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Chicago, Illinois Seeks Gag Order In Redflex Corruption Case
Photo ticketing vendor joins Chicago, Illinois in asking a federal judge to limit public access to documents during ongoing federal fraud trial.

Rosenberg lawsuit
Worried at the prospect of embarrassing information leaking out of its court case against Redflex Traffic Systems, the city of Chicago, Illinois on Thursday asked US District Court Judge John J. Tharp Jr to impose an order blocking public access to material marked "confidential" during the discovery phase of the trial. The Australian red light camera vendor shared the city's desire to secrecy.

"Through their discovery requests, the parties seek information regarding the confidential information of Redflex and the city of Chicago, including non-public financial information, customer information, marketing and pricing information," Chicago attorney Anthony J. Masciopinto and Redflex attorney William B. Berndt wrote to the court on Thursday.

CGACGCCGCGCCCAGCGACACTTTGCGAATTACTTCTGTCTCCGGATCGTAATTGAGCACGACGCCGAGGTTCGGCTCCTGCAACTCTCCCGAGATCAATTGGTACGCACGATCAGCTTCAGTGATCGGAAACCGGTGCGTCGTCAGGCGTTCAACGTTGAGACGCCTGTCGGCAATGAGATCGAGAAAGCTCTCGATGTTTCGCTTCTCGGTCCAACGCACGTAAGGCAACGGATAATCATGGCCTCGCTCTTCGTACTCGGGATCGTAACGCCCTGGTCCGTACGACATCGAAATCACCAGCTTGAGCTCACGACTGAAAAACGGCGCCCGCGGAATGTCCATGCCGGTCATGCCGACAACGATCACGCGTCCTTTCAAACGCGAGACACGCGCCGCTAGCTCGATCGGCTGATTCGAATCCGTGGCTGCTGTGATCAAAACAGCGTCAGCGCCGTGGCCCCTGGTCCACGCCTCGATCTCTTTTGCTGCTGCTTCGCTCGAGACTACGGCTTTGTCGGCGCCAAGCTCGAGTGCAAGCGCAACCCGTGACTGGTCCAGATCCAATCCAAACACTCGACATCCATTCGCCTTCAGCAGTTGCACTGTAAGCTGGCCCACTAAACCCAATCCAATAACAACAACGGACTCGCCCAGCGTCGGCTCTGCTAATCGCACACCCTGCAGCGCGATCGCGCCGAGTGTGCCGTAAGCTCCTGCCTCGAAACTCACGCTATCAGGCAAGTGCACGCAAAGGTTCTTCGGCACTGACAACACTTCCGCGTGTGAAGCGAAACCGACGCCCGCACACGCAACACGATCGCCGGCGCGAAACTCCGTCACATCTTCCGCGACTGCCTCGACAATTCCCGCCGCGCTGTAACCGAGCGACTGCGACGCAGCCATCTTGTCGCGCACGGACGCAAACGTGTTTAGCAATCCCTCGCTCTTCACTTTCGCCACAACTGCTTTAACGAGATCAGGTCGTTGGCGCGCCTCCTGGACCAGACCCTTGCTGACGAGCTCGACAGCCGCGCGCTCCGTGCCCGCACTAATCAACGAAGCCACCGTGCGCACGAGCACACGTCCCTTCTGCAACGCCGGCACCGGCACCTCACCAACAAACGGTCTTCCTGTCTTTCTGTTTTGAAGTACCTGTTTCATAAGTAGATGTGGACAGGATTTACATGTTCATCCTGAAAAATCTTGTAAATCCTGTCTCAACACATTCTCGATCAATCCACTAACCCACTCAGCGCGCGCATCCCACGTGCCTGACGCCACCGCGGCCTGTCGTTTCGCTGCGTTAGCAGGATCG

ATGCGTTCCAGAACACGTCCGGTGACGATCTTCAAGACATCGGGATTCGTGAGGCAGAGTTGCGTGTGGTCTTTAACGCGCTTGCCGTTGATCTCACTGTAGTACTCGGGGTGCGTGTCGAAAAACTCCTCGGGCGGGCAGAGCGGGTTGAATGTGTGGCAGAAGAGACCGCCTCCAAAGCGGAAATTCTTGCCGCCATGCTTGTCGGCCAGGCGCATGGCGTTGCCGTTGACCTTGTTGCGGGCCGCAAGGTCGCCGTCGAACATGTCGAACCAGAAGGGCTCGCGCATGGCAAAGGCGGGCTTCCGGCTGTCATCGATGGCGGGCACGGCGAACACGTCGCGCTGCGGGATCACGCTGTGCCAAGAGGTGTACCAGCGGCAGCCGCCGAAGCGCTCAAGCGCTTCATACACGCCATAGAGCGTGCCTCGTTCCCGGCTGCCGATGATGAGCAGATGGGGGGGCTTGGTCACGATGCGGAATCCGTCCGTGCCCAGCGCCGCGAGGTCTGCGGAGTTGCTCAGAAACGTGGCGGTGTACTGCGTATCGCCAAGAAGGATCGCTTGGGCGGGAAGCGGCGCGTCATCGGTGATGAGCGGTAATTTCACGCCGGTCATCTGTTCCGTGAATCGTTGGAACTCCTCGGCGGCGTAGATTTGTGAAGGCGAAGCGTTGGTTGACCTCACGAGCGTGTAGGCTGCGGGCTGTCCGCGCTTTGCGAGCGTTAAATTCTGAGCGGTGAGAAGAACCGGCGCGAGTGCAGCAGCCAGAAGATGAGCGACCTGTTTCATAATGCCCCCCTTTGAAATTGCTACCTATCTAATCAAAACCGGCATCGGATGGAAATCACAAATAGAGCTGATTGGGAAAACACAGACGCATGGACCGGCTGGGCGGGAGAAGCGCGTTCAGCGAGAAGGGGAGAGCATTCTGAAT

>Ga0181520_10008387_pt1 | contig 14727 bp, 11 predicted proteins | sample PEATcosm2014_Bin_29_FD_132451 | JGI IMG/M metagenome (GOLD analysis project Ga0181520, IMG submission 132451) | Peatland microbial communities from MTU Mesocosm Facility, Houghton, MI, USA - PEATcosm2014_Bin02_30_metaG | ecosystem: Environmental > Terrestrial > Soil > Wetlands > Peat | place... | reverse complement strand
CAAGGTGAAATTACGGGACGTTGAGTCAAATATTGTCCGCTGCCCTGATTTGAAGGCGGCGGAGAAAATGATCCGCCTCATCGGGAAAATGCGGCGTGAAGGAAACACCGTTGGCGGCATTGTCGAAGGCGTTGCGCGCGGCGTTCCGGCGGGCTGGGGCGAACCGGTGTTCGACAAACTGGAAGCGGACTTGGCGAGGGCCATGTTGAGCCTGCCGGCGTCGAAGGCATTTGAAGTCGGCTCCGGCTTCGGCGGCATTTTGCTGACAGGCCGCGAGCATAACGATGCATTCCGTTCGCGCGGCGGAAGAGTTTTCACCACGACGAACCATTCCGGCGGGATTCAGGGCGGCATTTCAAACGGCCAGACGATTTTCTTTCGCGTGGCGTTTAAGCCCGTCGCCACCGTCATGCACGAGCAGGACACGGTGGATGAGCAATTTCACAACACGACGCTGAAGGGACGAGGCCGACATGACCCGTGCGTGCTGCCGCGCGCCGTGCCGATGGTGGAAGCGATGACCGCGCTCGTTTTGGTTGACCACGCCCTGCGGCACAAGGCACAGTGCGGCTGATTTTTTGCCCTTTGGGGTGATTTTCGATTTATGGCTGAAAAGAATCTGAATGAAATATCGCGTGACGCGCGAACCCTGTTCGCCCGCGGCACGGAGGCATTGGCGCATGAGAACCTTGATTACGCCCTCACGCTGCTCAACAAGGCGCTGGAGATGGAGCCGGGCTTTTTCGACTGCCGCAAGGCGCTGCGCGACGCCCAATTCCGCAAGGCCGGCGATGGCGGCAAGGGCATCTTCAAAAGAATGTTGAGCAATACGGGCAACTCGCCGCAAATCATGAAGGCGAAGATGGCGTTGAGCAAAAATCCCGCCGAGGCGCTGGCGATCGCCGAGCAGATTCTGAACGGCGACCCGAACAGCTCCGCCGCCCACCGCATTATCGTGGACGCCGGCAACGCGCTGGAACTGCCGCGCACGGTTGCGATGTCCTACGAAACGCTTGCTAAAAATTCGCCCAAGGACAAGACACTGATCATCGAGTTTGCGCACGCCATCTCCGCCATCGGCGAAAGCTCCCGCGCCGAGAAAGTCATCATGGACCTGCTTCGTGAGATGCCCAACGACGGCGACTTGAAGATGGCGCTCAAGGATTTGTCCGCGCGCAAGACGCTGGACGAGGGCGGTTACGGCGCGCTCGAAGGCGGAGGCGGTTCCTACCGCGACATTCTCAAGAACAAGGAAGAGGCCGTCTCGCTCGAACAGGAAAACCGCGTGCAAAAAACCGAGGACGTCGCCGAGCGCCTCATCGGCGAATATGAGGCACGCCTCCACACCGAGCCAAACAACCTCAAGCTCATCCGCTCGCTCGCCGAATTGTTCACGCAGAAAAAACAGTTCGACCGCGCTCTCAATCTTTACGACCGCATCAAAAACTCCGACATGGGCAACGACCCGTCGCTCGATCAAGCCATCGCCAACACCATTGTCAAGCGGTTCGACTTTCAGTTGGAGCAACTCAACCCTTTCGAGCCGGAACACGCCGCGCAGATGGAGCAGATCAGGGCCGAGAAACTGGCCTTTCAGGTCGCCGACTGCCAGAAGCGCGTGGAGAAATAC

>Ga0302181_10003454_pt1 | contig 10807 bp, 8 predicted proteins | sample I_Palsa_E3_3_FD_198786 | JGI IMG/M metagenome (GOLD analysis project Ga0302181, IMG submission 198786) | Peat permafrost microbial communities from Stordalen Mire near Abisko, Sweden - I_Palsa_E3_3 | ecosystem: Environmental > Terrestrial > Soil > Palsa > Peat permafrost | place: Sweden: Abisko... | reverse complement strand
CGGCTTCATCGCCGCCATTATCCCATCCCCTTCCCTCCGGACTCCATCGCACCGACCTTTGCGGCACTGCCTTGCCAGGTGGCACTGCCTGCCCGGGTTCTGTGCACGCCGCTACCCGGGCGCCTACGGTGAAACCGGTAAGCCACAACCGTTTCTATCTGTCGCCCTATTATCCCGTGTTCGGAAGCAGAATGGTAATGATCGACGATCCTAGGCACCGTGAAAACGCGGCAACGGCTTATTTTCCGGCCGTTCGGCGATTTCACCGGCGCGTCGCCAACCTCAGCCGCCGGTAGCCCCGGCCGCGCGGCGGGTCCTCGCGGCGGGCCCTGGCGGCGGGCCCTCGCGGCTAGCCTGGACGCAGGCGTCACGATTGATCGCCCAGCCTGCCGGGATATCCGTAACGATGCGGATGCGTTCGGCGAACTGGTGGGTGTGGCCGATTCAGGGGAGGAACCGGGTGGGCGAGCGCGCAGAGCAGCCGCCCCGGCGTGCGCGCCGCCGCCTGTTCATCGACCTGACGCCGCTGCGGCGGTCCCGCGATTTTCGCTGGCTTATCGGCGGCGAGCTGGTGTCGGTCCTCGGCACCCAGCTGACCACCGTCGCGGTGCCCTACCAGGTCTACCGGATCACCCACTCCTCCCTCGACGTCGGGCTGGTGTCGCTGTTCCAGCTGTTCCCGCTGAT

Under the proposed order, the public would be denied access to the behind-the-scenes information about how Redflex inked the lucrative $125 million deal with the Windy City under false pretenses. Now the city wants to recover those millions from Redflex by charging them with violating a municipal ethics law. Redflex had gambled that it would get away with securing the country's most lucrative red light camera contract by dishing out $2 million in bribes. Redflex pocketed $125,904,645 from the scheme, while Chicago collected $500 million.

Though protective orders are common in high-profile cases, the proposed order would prohibit disclosure even of any "summaries... of discovery material," as long as the attorneys mark them as confidential. This category specifically includes documents that are at the heart of the case.

"As used in this [proposed] order, 'confidential infornmation' means information designated as confidential that falls within one or more of the following categories... [including] bid documents, analyses and requests for proposals," the proposed order states.

Any document that Redflex or Chicago believes could "reasonably result in commercial, financial or business injury" may be marked highly confidential to prevent it from being seen by anyone other than the attorneys in the case.

Redflex has until Tuesday to submit its final briefs if it wishes to seek summary dismissal of the case.

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